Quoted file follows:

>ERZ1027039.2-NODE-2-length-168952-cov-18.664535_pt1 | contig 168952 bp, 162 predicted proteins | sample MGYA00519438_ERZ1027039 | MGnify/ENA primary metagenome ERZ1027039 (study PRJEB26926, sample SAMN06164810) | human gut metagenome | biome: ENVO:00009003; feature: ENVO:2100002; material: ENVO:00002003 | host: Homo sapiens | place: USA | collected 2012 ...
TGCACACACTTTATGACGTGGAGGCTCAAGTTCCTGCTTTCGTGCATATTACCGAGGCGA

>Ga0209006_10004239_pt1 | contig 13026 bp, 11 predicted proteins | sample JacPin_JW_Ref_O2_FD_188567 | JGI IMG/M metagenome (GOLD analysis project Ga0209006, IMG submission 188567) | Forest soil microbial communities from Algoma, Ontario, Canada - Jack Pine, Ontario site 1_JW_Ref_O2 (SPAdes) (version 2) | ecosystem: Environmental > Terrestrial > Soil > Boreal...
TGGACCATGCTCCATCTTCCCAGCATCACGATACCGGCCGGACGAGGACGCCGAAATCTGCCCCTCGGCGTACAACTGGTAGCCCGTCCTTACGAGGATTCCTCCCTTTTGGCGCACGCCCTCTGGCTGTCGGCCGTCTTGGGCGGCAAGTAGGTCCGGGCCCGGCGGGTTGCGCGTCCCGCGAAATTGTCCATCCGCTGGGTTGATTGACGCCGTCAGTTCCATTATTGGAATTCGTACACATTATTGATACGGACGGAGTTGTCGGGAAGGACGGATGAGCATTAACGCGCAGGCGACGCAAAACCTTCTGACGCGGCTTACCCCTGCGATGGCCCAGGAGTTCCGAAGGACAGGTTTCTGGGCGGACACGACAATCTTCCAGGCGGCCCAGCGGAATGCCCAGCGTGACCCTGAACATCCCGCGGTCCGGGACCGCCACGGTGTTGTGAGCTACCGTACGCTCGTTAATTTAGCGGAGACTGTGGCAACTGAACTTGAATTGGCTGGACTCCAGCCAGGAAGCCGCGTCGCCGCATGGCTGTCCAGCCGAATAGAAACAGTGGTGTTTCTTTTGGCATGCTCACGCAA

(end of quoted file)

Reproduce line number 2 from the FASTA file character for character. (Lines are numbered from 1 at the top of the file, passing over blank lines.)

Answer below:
TGCACACACTTTATGACGTGGAGGCTCAAGTTCCTGCTTTCGTGCATATTACCGAGGCGA